You'll notice from the photograph that the surgeries have disfigured the acclaimed critic's face, but as he mentions in his webpage update: "We spend too much time hiding illness."
When my father used to manage a Barnes and Noble bookstore, I used to visit him during his overnight inventory sessions and more often than not, I would spend those nights with one of Ebert's many review compliations open next to me (he's reviewed more than 5,500 movies). I loved reading his thoughts and opinions on film; it didn't matter if I recognized the film he was reviewing or not. His reviews gave me not only an appreciation of the film being discussed but of a clear, simple kind of criticism that is all too often ignored (I'm looking in your direction, Pitchfork).
In short, Ebert taught me that movies should do more than entertain, and encouraged me to analyze them as an art form. I'm grateful for that lesson.
For all his critical skill, Ebert never takes himself or his craft too seriously; I cite as evidence his review of Basic Instinct 2:
"Basic Instinct 2 is not good in any rational or defensible way, but not bad in irrational and indefensible ways. ...Here is a movie so outrageous and preposterous it is either (a) suicidal or (b) throbbing with a horrible fascination. I lean toward (b). It's a lot of things, but boring is not one of them. I cannot recommend the movie, but ... why the hell can't I? Just because it's godawful? What kind of reason is that for staying away from a movie?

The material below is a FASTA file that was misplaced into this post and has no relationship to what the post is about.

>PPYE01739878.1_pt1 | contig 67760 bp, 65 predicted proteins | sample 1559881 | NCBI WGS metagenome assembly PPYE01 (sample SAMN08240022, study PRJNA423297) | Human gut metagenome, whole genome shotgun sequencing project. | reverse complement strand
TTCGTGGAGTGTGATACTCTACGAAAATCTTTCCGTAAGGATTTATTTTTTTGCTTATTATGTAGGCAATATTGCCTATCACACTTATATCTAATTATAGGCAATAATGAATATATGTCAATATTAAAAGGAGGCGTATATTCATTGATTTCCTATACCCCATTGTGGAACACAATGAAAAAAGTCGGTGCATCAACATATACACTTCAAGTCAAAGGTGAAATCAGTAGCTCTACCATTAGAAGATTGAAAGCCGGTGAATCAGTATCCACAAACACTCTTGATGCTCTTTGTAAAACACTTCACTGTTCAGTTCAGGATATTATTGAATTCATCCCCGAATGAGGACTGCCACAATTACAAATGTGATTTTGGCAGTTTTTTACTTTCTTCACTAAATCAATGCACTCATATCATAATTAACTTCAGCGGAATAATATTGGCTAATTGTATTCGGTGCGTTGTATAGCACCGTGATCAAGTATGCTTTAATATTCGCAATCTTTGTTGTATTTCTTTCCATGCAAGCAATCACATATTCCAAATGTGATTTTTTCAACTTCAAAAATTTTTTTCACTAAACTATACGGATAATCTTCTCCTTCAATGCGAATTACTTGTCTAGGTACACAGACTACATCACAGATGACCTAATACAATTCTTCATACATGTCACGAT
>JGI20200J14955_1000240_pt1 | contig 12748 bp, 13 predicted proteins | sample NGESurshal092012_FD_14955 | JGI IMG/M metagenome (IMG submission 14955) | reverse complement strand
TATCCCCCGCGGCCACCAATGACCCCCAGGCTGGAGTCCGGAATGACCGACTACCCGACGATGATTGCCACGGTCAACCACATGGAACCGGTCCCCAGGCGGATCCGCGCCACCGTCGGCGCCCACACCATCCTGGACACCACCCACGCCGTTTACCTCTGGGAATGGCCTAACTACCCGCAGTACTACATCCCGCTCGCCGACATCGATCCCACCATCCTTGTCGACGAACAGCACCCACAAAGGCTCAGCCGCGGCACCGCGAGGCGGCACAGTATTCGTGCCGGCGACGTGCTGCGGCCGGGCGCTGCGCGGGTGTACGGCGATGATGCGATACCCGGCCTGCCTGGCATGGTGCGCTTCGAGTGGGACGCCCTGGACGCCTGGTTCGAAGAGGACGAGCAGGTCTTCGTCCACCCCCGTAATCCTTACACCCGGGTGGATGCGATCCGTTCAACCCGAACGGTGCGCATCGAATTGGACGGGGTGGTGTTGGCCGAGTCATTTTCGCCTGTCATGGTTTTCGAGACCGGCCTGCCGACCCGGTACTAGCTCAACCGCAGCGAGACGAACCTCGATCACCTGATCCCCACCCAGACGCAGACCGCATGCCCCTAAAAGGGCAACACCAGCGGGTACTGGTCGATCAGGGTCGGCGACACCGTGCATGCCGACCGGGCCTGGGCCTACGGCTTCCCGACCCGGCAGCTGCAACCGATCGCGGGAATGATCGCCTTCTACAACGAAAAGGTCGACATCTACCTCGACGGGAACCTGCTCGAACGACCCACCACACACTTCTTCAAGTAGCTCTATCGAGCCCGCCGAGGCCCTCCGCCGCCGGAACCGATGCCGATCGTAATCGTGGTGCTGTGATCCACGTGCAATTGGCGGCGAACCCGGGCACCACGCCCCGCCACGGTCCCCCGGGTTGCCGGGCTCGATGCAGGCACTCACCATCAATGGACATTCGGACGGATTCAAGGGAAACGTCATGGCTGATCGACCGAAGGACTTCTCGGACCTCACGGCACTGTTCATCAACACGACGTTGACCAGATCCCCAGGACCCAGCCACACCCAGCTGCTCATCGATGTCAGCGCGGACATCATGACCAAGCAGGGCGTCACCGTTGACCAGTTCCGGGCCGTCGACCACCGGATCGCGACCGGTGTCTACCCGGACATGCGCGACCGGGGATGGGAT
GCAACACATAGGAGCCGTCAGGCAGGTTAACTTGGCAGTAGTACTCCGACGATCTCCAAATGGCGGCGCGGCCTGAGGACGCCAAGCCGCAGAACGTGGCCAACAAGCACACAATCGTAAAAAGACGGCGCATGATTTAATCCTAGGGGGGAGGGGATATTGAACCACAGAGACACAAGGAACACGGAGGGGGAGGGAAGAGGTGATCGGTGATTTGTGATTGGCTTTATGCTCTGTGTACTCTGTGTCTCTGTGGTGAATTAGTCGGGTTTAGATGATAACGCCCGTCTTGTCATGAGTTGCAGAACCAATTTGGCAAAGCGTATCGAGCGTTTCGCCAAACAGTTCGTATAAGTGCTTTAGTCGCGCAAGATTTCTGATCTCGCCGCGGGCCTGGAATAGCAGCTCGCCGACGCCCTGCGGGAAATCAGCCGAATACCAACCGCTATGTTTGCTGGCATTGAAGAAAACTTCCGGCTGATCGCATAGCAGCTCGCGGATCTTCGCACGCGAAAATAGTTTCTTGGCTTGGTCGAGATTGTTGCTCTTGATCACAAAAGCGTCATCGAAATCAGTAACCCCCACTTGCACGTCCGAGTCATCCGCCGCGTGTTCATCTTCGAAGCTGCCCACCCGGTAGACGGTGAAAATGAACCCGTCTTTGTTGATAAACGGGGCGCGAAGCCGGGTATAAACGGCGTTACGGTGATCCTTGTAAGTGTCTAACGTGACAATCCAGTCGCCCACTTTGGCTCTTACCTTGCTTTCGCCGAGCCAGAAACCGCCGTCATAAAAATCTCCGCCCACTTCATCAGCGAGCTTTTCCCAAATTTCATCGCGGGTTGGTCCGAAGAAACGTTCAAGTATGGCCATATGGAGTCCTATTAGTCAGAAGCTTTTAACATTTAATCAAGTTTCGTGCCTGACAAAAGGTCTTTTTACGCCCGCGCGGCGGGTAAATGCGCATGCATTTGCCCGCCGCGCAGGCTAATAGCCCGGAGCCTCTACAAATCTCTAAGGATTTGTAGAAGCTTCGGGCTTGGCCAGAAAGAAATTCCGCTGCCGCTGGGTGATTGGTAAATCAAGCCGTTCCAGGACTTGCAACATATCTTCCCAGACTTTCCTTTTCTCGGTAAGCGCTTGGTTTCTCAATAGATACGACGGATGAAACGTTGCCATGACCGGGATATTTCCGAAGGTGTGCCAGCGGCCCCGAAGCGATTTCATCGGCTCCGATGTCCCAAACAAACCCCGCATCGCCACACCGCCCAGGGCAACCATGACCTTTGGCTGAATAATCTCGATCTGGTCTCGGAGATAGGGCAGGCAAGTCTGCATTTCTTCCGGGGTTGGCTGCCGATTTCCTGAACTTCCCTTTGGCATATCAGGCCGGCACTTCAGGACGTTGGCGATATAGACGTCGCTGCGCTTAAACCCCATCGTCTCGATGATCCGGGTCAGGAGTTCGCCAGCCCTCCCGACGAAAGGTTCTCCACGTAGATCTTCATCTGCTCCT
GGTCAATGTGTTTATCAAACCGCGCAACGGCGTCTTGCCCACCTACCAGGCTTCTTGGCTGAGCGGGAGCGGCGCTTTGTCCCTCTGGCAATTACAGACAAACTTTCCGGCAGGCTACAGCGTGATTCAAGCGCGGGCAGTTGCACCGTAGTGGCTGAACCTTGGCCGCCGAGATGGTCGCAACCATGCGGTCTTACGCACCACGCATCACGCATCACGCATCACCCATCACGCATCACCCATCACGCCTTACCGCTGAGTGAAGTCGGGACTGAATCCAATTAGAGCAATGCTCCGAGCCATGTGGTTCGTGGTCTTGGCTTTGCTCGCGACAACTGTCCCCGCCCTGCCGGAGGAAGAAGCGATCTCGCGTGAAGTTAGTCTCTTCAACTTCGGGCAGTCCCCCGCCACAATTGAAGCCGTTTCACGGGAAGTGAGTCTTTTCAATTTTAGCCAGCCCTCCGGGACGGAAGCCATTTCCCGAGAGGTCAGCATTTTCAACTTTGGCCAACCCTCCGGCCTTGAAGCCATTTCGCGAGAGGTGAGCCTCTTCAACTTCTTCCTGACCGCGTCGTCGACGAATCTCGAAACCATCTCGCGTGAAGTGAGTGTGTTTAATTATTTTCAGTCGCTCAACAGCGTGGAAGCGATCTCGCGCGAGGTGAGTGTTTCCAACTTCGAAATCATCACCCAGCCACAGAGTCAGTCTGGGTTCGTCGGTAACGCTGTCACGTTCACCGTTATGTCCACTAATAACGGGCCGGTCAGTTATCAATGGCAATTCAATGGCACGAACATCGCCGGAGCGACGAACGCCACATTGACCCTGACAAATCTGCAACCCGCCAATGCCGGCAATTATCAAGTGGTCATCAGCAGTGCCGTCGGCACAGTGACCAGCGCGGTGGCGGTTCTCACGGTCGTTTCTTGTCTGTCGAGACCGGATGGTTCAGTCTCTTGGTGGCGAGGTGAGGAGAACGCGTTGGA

"...I grinned at that absurd phallic skyscraper that really does exist in London. Of Sharon Stone, what can I say except that there is within most men a private place that responds to an aggressive sexual challenge, especially when it's delivered like a lurid torch song, and Stone plays those notes like she worked out her own fingering. ...My 1-1/2-star rating is like a cold shower, designed to take my mind away from giving it four stars."
You should read his update yourself, but in case you don't, you should know that he's able to get around on his own and should make a slow, if not full, recovery. Regarding the attraction his physical condition might garner, Roger says in his website update:
"I was told photos of me in this condition would attract the gossip papers. So what? I have been very sick, am getting better and this is how it looks. I still have my brain and my typing fingers."And the world is a sight better for it.